Wednesday, June 13, 2012


A shrimping boat photographed in 1970
Bycatch is a term that many people are probably not aware of. It's used to describe all of the things that are not being targeted by fisheries, but are caught anyway. Every form of fishing can produce bycatch, which may or may not be fatal to the unintended catch.

Bycatch caught off the coast of Florida
As you can imagine, bycatch is quite controversial, especially when creatures such as dolphins and turtles are unintentionally killed. Unlike sea life, if an air-breathing creature such as a turtle becomes tangled in a net, it can easily suffocate from being denied access to the surface. Water-breathers are far more likely to survive, but that doesn't mean that their lives will be spared. Crowding in the net could still cause oxygen deprivation. The hauling in of the net can also be quite traumatic, especially if sensitive areas such as the gills are damaged. Then, there is time spent away from the water while the desirable catch is sorted out from the bycatch. The vast majority of bycatch is then thrown back as it was not intended to be caught in the first place. Anytime during this process, the bycatch may be eaten by predators, who often take advantage of fishing operations and whatever they throw overboard.

However, this doesn't mean that fishing operations are necessarily bad. Regulations have greatly reduced overall bycatch and provided protection for a number of endangered or threatened species. Also, food that is caught via fisheries can be a significantly better option than farmed alternatives, depending on the species and methods being used. A good example of this is shrimp. Though some farmed shrimp is not so bad, other shrimp farms seriously damage their environment. The farms are more productive if the shrimp are raised in fresh water, so a large number of farms are set up in mangrove forests and flooded with fresh water. This fresh water contamination will easily kill species in the surrounding area since mangroves are naturally saltwater systems and the species living there are adapted to salt water. Fresh water completely messes with their chemistry, especially their ability to retain essential dissolved minerals. Depending on how and where the shrimp are caught, it's far less damaging to the environment to catch them in the wild.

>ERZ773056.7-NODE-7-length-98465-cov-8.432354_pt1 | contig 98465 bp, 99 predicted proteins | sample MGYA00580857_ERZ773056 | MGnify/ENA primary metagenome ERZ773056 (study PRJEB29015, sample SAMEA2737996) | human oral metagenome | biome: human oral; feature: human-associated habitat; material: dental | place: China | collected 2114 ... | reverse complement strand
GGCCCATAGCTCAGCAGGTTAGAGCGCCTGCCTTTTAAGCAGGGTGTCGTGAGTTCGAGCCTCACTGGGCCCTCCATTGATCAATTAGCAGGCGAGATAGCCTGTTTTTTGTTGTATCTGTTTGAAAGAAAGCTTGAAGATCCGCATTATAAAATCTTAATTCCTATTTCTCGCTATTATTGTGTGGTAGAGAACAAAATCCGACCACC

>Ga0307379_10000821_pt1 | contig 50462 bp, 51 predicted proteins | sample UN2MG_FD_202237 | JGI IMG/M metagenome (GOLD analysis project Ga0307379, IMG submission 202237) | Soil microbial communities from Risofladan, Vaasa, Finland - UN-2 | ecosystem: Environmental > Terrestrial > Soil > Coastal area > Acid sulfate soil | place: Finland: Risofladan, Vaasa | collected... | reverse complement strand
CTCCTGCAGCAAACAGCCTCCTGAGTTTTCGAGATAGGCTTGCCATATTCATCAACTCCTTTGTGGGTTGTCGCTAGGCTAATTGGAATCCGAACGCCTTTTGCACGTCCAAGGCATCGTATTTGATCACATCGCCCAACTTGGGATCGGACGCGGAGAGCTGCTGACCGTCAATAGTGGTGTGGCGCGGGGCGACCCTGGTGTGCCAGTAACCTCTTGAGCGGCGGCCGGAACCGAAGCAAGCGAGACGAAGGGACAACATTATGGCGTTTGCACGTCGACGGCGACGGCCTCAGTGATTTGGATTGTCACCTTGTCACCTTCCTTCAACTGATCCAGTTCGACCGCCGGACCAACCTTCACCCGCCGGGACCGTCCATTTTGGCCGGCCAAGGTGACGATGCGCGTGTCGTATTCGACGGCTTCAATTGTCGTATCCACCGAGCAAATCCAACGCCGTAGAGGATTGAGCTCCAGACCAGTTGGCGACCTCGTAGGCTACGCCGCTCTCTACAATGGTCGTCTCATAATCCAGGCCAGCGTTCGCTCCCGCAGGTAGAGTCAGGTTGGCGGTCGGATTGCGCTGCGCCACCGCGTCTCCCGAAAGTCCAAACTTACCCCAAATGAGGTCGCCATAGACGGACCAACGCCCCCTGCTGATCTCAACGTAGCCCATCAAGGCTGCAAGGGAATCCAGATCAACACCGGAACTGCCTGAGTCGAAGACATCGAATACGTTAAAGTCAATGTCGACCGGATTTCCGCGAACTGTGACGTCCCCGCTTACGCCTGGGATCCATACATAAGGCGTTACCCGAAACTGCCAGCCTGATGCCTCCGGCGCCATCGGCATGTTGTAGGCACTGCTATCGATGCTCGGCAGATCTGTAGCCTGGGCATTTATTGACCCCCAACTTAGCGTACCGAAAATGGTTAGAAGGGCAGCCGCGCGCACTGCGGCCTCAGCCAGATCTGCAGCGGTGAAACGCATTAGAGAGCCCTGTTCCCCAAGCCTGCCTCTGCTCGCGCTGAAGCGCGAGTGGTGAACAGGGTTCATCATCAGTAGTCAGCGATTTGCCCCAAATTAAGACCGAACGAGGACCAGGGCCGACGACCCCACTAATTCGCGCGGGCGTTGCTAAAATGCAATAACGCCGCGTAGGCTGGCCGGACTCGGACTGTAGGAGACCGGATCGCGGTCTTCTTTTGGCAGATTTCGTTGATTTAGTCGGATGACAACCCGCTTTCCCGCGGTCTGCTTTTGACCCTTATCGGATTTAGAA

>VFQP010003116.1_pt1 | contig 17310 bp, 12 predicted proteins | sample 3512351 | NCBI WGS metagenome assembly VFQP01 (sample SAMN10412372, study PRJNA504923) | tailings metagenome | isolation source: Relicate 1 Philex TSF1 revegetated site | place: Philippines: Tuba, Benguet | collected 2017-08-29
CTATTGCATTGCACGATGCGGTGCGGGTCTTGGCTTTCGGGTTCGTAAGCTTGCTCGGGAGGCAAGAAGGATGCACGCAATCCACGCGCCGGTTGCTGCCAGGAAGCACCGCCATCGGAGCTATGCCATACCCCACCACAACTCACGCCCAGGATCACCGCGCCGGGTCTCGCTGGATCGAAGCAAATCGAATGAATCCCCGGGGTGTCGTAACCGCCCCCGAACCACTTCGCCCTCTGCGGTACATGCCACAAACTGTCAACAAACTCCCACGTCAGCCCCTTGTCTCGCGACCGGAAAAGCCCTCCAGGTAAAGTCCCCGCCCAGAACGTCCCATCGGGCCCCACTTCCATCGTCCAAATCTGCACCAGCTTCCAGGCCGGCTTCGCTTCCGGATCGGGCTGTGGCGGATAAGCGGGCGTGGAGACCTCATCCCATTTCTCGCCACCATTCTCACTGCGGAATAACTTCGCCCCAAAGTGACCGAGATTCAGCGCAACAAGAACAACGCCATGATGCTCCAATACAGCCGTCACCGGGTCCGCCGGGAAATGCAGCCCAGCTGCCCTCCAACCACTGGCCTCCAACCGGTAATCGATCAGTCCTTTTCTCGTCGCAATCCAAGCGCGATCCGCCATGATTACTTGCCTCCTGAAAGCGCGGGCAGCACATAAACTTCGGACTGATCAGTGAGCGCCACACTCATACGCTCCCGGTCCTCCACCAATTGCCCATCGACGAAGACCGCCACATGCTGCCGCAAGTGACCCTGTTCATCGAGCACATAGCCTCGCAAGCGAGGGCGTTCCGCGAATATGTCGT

A turtle escaping a net thanks to a TED
Bycatch is still a concern, though. When looking at net design, a mesh meant to catch a certain species will allow smaller species through, but will catch basically anything that is larger than the target species. This is what causes most bycatch. As I mentioned before, regulations require the use of devices that help reduce or eliminate bycatch numbers. Two very important devices that are used in trawling are Turtle Excluder Devices (TEDs) and Bycatch Reduction Devices (BRDs). Both have numerous different variations, but what they accomplish is always essentially the same. A TED is specifically meant to protect sea turtles by giving them a route to escape through before they become trapped in the net. It will also provide an escape point for any large animal. In the case of the one pictured, the bar size is what determines the size of the animal that is allowed past into the codend, or the part of the net where the catch gathers. BRDs are usually placed past the TED, closer the codend. BRDs are often little more than holes in the net that are meant to allow bycatch an escape route. However, fishers are often not fond of them as it can lead to loss of some of the target species. Another interesting aspect of both TEDs and BRDs is that at least one animal, dolphins, have begun exploiting the holes in the net. There has been footage taken of these intelligent mammals poking their heads into the net holes and catching passing fish.

I feel lucky to have observed first-hand some of the research that is being done to try and reduce bycatch, specifically in shrimping. Through the University of Georgia Marine Extension Service, I was part of a group to take a trip on the R/V Sea Dawg, a shrimp boat turned research vessel. Some of the research that is being done on the vessel is the use of a different sort of TED that could also act as a more effective BRD. Results were looking promising with very large reductions in bycatch, so hopefully the modified TED will help reduce what can sometimes be absurdly copious amounts of unintentionally caught species. This setup would also be favored by fishers as it reduces the modifications that have to be made to their nets.

The fact remains that certain fishing methods produce far more bycatch than others. Poll fishing is usually more species-specific and less traumatic for what unintended animals that are caught. Purse seining, in contrast, can produce terribly excessive amounts of bycatch. For those who want to be environmentally conscious about their seafood choices, many organizations provide information on which methods are most damaging and what species should be avoided altogether.

Sources are the Consortium for Wildlife Bycatch Reduction, National Oceanic and Atmospheric Administration, World Wildlife Fund Smartgear Competition, Monterey Bay Aquarium, and Sea Grant Rhode Island. Images are from Wikipedia or Wikimedia Commons and are copyright free: one, two, three.

No comments:

Post a Comment